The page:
Martinez-Reid always knew he’d be a star (but not in an obnoxious way)

Despite the fact that Martinez-Reid’s social media career really took off during the pandemic, it’s not super surprising that he’d find himself in this position right now. Because he’s pretty much exactly where he thought he’d be as a kid—wind machine and all. “When we did the [TikTok campaign] photo shoot, I haven’t had that much fun in so long,” he says. “There was a moment where there’s a photographer and there’s a fan blowing on me and they were playing the Spice Girls, and [I thought] ‘This is exactly how I pictured this would be as a child,'” he says with a laugh. “This is everything to me.” So pretty much, he’s living out every tween’s childhood fantasy.

But that doesn’t mean he hasn’t had some serious “pinch me” moments. Being a part of the “It Starts on TikTok” campaign has allowed the creator to take part in massive photo shoots and ad spots, plastering his face alongside celebs like Hailey Bieber and Drake on billboards and in commercials. “They really made me feel so cool,” Martinez-Reid says of the campaign. “When my family was over watching the basketball game, and now my face is in the commercials; or we’re watching SNL and there I am between sets on SNL. That’s so cool.”

But the biggest moment was seeing his face on a billboard at Toronto’s Yonge and Dundas Square. “That was life-changing,” he says. “TikTok has made me feel like a rock star.” As a Black, queer creator, that moment of seeing himself presented in such a positive way was extra meaningful, for both Martinez-Reid and, he hopes, for people who follow him online. “Standing [in front of the billboard] with my friends, I’ve never had such a feeling of just being proud of myself. TikTok really allowed me to feel that I’m the best version of myself that I’ll ever be.”

He feels the pressure to be funny offline

But, like all things in life, there are inevitably downsides to creating and living your life largely online—and trying to keep people smiling. While Martinez-Reid says that his personality IRL is similar to his over-the-top TikTok personality (he’s always goofing around to make his friends laugh), making a name for yourself as someone who brings everyone cheer online also brings with it a lot of pressure to do the same once you log off.  “One hundred percent, I feel that pressure,” Martinez-Reid says. “It’s a weird thing because on one hand TikTok has given me so much confidence and it’s so incredibly exciting to be doing what I love and to love doing it. But at the same time, of course, I feel that pressure.”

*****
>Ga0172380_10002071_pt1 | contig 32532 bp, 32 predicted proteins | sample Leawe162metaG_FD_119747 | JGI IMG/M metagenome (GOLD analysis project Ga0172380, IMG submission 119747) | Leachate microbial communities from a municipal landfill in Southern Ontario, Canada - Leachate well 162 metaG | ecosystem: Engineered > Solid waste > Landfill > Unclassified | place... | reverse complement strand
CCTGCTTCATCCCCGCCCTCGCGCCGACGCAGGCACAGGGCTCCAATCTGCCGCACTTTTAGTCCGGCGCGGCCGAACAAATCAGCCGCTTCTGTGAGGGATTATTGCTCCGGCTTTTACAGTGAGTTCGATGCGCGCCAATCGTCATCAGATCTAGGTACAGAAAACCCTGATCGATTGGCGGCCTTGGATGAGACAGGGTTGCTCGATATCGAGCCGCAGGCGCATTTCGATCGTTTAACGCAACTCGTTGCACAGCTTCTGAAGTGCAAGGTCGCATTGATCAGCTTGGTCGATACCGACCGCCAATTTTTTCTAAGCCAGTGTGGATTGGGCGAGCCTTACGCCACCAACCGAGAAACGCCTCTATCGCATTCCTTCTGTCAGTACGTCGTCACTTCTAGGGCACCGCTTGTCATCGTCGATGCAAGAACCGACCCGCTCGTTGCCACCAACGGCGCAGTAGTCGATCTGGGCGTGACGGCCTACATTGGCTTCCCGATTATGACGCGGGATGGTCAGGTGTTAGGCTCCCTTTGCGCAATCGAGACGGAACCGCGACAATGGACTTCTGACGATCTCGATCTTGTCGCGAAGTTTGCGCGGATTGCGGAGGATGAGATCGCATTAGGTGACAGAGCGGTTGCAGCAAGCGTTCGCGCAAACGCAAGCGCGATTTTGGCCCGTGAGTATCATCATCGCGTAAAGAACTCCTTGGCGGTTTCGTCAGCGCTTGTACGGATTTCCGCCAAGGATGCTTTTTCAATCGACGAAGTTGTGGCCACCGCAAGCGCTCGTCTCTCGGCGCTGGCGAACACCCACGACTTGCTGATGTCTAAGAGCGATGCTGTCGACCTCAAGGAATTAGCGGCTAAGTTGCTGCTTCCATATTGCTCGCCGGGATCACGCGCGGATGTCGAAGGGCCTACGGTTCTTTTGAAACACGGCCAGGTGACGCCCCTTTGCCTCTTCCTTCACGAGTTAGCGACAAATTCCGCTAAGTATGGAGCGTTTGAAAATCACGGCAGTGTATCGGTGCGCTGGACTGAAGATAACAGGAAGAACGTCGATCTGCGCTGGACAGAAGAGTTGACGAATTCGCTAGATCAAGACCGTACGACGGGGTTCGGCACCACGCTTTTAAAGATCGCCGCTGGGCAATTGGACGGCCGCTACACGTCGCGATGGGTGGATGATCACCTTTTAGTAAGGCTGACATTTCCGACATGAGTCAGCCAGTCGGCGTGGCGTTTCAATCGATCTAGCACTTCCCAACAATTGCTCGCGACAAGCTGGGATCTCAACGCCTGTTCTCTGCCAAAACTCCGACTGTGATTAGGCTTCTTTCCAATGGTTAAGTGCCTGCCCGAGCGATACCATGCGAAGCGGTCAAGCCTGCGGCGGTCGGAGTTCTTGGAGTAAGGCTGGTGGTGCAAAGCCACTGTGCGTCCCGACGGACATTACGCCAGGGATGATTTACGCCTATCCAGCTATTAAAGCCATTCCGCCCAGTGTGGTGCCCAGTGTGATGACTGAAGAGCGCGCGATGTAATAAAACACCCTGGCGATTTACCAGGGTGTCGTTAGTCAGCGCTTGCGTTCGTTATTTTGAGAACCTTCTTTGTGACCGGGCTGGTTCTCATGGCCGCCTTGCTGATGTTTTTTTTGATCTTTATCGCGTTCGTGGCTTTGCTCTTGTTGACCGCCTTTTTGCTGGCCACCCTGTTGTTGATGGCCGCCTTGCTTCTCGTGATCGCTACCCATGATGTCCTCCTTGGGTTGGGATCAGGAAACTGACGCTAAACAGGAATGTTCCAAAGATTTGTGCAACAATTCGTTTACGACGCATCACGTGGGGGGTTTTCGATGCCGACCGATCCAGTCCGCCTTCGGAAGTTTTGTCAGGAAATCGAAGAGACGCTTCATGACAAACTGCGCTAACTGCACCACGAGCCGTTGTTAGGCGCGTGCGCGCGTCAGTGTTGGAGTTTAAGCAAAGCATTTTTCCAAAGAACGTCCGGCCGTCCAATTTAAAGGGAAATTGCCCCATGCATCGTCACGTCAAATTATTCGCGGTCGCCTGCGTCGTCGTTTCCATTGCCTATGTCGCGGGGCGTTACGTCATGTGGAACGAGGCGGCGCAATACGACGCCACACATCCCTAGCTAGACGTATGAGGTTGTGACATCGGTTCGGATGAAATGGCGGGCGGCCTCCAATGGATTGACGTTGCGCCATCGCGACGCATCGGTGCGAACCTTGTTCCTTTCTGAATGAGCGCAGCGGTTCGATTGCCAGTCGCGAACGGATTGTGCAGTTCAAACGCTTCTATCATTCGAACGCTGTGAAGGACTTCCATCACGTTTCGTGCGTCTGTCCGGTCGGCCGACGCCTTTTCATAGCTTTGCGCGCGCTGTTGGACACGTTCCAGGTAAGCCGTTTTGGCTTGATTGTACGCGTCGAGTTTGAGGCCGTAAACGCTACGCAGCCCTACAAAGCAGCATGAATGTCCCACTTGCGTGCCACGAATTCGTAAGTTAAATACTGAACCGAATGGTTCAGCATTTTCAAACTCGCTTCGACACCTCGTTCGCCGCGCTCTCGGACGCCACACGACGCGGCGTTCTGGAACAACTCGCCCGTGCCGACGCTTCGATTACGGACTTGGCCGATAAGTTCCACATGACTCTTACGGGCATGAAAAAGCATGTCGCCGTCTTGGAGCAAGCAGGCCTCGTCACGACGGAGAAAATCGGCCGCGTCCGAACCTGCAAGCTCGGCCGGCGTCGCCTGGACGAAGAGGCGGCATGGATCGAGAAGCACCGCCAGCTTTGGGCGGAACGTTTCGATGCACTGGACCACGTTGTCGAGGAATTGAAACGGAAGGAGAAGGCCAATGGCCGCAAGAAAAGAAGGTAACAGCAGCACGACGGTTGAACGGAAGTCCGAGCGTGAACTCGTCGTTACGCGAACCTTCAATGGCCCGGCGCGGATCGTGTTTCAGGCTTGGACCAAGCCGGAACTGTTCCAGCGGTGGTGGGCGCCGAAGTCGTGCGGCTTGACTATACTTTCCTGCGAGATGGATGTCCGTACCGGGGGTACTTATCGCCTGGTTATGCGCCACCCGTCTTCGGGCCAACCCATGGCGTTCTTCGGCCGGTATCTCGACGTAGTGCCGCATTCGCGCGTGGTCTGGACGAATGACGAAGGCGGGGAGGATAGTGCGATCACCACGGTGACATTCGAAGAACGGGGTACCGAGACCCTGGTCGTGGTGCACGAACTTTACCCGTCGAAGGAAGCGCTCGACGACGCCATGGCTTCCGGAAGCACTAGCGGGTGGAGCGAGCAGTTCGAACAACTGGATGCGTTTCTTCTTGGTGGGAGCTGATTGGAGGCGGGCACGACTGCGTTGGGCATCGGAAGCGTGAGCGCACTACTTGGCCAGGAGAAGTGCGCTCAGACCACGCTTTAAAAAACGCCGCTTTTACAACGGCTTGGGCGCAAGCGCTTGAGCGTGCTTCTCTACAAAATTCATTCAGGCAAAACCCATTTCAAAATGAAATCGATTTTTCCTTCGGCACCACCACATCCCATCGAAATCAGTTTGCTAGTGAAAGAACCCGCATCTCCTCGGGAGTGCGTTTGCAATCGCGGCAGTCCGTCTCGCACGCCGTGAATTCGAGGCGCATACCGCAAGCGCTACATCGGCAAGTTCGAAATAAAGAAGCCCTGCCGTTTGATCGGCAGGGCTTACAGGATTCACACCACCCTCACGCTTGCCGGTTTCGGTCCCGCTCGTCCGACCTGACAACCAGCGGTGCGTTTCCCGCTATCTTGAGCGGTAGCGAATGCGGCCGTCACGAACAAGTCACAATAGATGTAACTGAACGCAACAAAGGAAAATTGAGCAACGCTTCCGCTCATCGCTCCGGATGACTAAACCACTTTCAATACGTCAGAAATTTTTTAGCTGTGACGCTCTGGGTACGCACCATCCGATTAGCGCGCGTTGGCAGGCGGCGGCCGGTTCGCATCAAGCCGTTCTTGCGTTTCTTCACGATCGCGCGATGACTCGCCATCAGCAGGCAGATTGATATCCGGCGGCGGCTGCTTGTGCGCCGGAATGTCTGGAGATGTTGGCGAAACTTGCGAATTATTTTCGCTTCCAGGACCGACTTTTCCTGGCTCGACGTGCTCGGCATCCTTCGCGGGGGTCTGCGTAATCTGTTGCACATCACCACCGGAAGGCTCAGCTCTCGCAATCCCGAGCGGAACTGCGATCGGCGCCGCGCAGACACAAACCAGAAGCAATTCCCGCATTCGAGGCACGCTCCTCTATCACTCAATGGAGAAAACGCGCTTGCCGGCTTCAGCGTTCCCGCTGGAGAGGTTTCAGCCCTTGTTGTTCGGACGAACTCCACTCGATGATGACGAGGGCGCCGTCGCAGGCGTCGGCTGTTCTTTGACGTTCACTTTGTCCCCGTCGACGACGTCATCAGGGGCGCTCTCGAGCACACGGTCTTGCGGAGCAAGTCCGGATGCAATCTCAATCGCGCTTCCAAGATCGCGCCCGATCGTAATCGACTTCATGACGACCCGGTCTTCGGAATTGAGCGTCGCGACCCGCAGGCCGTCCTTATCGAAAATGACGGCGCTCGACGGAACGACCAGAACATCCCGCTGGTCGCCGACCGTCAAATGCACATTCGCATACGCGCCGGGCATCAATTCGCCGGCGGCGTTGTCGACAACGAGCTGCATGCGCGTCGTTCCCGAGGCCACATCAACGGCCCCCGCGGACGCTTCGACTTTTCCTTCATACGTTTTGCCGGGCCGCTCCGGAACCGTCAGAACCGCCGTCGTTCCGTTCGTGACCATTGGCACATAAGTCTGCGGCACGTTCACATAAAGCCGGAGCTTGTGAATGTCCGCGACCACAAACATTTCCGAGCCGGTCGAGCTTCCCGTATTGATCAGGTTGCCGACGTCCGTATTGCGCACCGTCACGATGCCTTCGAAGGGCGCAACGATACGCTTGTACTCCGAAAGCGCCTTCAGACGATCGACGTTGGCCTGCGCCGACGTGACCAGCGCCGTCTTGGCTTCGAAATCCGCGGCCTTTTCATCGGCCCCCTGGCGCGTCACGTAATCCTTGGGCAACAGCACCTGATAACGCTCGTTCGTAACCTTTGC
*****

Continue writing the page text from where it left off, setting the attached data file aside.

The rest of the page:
Martinez-Reid refers to the period back in March and April of this year when he really started blowing up. He was receiving messages from people watching his videos, telling him that, stuck in quarantine with nothing to laugh about, his videos were getting them through. “One person messaged me at one point and said, ‘my dad had COVID and your videos really got me and my family through,'” Martinez-Reid recalls. “And that meant everything to me.” But, it also brings along a sense of pressure to keep it up, especially considering the fact that Martinez-Reid himself was dealing with the pandemic just like everyone else. “I was kind of grieving over losing that freedom that we all had pre-quarantine. So it was hard because I didn’t necessarily feel that funny,” he says. “I didn’t feel that excited to think of ideas as I had previously when it was just me and my friends and we would say something funny and I’d be like, ‘Oh my God, I need to make a TikTok about that.’ It was a different thing and I had to kind of figure out how to find the excitement in it.

“I definitely feel that pressure because I’m a human just like everybody else.”

But ultimately, he just wants to make people laugh

Luckily, Martinez-Reid is a glass-half-full kind of person (or, more accurately, a glass-entirely-full type of person), and hopes that his followers can take his positivity into their own lives, embrace who they are, know they’re not alone and not take themselves too seriously. “I try to make content that pokes fun at these very small problems that we have,” he says. “The one thing that I would want them to take away is that even when you feel like you were ghosted by somebody and your world’s crashing down, or you have to stay inside and you feel like your world’s crashing down, or somebody ate your chips and your world is crashing down…it’s such a human experience that we all feel bothered by these little things, and I want my viewers to take away that it’s nice to laugh at ourselves.”

And as for what type of reality show he’d like to be on IRL? “I would love to be a housewife,” he says. “Obviously I’m not the most qualified to become a housewife; first of all, I’m not married. However, I think that I could bring something very exciting to the show.” (We’d have to agree).

“But I’d also love to try every reality TV show. I want to try Wipe Out. I know that I would never succeed in that lane, but I would love to try it.” So what about the idea of a reality show starring Martinez-Reid in which he takes part in other reality shows? (Very meta, TBQH). “Exactly, isn’t that genius? I need to call TLC.”

We have a feeling they’d 100% air it.